One and all agree with Emily R’s assertion that Andy Warhol was right. Everybody gets to be famous for 15 minutes.

Furlan, seen in old home movies and having the closest thing to her whole life’s story told here, came to LA — struggled to get a foot in the door as a comic and an actress. Vine’s short conceptual (one joke, a sight gag or a funny voice, just a few seconds long) video platform allowed her to showcase her wit — and her willingness to do anything for attention.

“She didn’t need anybody’s permission or money,” her father marvels. “She could just do it.”

“I’m a 30 year old woman, and this is what I’m doing,” Furlan says, working on an elaborately conceived mockery of the naked pregnant Beyonce photo that might not pay off. “Pray for me!”

There are skeptics, those who look at the rich kid who took a selfie with Justin Timberlake at the Super Bowl, the “hunky convict,” the “Cash me ousside” girl, and wonder if Dane Cook is a sage when he says “I don’t feel that ‘fame’ is ‘fame’ any more.”

“Ask a bunch of kids what they want to be when they grow up, and they’ll say ‘Famous.’ Like it’s a job.”

Kirill Bichutsky seems the most jaded of all, claiming “I got sucked into night life” and that he cannot escape. He trained as a Disney animator and a stand-up comic. Then he found his entre — taking pictures at parties, getting shots of famous folks that earned him access to others. He was everywhere the rest of his peers, on the web, wanted to be — parties, clubs, etc.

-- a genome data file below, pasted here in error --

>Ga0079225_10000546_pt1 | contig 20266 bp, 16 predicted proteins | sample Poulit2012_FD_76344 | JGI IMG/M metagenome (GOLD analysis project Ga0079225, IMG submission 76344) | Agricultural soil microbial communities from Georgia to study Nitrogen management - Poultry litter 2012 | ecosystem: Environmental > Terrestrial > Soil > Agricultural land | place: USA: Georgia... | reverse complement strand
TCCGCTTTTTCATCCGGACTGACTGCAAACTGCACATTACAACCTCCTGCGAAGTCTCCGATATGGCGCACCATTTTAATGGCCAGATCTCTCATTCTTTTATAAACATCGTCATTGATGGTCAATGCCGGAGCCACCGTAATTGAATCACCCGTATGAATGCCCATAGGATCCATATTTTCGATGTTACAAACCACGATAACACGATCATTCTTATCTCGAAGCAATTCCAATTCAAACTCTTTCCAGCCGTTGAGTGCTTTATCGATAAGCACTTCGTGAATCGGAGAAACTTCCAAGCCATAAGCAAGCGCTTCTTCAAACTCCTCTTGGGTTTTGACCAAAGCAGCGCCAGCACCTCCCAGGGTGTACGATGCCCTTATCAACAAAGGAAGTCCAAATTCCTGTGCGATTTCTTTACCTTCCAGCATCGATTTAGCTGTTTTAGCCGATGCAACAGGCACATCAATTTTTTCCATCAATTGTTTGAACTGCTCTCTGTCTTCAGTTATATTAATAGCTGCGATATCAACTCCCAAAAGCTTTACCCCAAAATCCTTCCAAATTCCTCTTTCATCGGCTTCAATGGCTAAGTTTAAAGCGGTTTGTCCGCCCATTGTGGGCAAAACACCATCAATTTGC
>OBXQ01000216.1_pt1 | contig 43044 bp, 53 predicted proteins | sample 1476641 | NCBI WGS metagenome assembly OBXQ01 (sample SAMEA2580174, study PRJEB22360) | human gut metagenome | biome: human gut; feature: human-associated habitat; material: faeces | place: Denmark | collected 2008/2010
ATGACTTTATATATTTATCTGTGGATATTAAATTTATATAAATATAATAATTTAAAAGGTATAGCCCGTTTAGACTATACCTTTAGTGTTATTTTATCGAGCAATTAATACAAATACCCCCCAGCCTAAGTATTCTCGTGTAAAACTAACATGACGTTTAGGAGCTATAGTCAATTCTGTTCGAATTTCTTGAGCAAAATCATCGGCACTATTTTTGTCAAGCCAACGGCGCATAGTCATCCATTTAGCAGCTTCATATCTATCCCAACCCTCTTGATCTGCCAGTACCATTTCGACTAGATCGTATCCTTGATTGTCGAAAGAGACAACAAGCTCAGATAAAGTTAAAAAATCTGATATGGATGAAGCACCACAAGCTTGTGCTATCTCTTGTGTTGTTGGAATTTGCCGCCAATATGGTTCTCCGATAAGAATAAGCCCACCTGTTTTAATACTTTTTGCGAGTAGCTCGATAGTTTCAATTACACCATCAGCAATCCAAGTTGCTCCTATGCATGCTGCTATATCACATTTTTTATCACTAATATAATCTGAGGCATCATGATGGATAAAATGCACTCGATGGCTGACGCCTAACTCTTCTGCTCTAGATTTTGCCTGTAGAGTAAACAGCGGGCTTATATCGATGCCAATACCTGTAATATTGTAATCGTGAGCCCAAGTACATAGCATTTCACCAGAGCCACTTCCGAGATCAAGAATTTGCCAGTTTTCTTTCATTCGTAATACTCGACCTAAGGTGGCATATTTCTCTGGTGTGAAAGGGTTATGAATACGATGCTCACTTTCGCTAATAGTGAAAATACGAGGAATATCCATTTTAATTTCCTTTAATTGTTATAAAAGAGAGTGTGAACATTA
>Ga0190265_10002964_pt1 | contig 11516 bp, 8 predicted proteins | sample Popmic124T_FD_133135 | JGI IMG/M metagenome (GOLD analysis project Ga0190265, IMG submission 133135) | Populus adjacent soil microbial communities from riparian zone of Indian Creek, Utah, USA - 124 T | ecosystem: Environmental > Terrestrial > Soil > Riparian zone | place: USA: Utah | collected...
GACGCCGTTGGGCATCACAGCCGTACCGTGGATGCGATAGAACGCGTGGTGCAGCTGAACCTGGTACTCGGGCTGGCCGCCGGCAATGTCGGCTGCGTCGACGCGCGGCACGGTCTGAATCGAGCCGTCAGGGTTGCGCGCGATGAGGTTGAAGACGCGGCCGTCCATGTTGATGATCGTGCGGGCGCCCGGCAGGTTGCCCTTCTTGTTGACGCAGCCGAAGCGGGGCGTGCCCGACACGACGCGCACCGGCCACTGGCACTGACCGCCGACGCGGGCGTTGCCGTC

And then he stumbled into the champagne showers “#slutwhisperer” thing, which blew up on every platform that didn’t ban him.

Hilton, given her own complete profile by Marcus (home movies, sitting with her mom perusing old family photo albums) comes off as much more self-aware and thoughtful than she ever has before.

Closing in on 40, widely imitated (, trapped in “a bubble where I’m 21 forever,” she echoes other’s complaints about the loneliness and trap that being on this fame-generates-fame merry-go-round is.

“I would love to have my own clone. Send it to China and I could stay home and chill.” This web-generated image is “not real life at all.”

Let the criticism that she created a world wide web of narcissism wait for another day.

Marcus gets the history right, and including web creations like model and “Bieber-wife” Hailey Baldwin Bieber in the blur of interviews, gossip TV snippets and web videos he samples, he makes a strong case for a world that’s changed in a heartbeat with nobody really knowing what happens to these people when web fame ends.

They’re all facing it, and soon.

But Hilton, shown motion-capturing herself for an online avatar of Paris in her 30something perfection, might be the best prepared to be the last Internet icon standing. That “21 forever” thing, her wish that she could have a clone? This dizzy blonde is doing something about it.

“The American Meme” comes to Netflix Dec. 7.


MPAA Rating: unrated, with nudity, alcohol abuse and profanity.

Cast: Paris Hilton, Brittany Furlan, Josh Ostrovsky, DJ Khaled, Dane Cook, Emily Ratajkowski, Kirill Bichutsky

Credits: Written and directed by Bert Marcus. A Netflix Release.

Running time: 1:30

About Roger Moore

Movie Critic, formerly with McClatchy-Tribune News Service, Orlando Sentinel, published in Spin Magazine, The World and now published here, Orlando Magazine, Autoweek Magazine